By Cherri Gregg

PHILADELPHIA (CBS) — A group of disabled Pennsylvanians and advocacy organizations have sued the Pennsylvania Department of Public Welfare, challenging recent cuts made to welfare and mental health service programs.

The suit challenges Act 80, a bill signed by Gov. Tom Corbett in June (see related story).

The measure eliminated the $150-million general assistance fund, which gave monthly cash grants of about $200 to more than 61,000 low-income and disabled Pennsylvanians.

The bill also created a pilot “block” program that allows 20 selected counties to shift funds from mental health and other disability services to pay for other services.   There were additional changes to other welfare programs (see related story).

“The act (Act 80) includes changes to Medicaid eligibility, changes to TANF (Temporary Assistance for Needy Families), the Welfare for Families eligibility, changes to the welfare-to-work program, changes to adoption subsidies, and an assessment on nursing homes,” says Michael Froelich, staff attorney at Community Legal Services of Philadelphia.  “The (state) constitution specifically prohibits this type of log-rolling, where you combine several proposals into one omnibus bill.”

The suit, which was filed in Commonwealth Court on Monday, requests that the court temporarily block Act 80, which would restore the general assistance fund to the poorest of the poor in Pennsylvania.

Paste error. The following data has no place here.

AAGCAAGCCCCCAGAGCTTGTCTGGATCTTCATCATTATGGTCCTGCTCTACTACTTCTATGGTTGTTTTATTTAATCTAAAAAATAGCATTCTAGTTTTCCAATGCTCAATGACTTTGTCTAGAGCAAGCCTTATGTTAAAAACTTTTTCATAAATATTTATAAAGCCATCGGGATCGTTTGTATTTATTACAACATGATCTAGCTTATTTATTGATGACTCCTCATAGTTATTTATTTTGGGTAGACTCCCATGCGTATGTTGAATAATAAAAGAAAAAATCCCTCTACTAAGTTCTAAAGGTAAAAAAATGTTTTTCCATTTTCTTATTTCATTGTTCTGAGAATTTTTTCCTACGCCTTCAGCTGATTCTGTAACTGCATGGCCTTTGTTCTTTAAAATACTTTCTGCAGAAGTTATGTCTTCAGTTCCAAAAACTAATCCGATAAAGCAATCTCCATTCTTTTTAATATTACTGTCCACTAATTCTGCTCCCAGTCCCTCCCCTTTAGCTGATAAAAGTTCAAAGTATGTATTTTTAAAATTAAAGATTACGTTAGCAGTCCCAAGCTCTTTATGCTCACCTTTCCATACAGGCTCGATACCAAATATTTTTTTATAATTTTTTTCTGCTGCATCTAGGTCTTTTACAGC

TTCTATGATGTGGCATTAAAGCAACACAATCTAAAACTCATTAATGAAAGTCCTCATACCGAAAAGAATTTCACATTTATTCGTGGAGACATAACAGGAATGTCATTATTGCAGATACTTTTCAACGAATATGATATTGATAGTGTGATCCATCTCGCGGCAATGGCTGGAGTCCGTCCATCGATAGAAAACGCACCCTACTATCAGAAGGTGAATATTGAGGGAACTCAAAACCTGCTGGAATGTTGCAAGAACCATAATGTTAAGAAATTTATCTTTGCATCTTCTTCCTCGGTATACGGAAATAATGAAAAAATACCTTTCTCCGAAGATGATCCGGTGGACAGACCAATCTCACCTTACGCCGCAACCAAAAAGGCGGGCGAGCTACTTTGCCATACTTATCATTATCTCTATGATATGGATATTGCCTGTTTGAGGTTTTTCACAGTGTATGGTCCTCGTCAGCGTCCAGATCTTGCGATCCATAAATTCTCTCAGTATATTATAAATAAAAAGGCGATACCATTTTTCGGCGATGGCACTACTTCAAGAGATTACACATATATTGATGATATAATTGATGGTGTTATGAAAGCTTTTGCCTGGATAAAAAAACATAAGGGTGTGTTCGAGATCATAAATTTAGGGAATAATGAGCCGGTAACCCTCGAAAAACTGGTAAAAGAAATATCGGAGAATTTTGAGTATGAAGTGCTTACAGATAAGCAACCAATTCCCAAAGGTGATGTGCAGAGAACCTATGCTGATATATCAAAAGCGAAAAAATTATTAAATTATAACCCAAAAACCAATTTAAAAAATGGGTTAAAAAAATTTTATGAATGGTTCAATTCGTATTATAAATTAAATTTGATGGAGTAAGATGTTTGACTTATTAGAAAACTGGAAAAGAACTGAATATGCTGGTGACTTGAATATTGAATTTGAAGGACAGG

Froelich says the legislature can then take each measure through the proper legislative channels, which includes multiple hearings that are open to the public.

“We want our legislatures to do an up-or-down vote on the merits of each piece of legislation,” he tells KYW Newsradio. “We don’t want backroom horse-trading going on.”

Department of Public Welfare spokesperson Donna Morgan says she hasn’t seen the lawsuit, but countered that Act 80 went through the legislature’s ordinary budgetary approval process.

“Forty cents of every state dollar is put toward the Department of Public Welfare budget, and we looked at that and are trying to live within that realm,” says Morgan.  “We had to target state-only funded programs.  And general assistance fit in that category.  This is really about living within our means, trying to figure out how to support our other programs.”

Morgan says medical assistance will continue for those cut from general assistance.   She says the Department of Public Welfare provides support for millions of Pennsylvanians.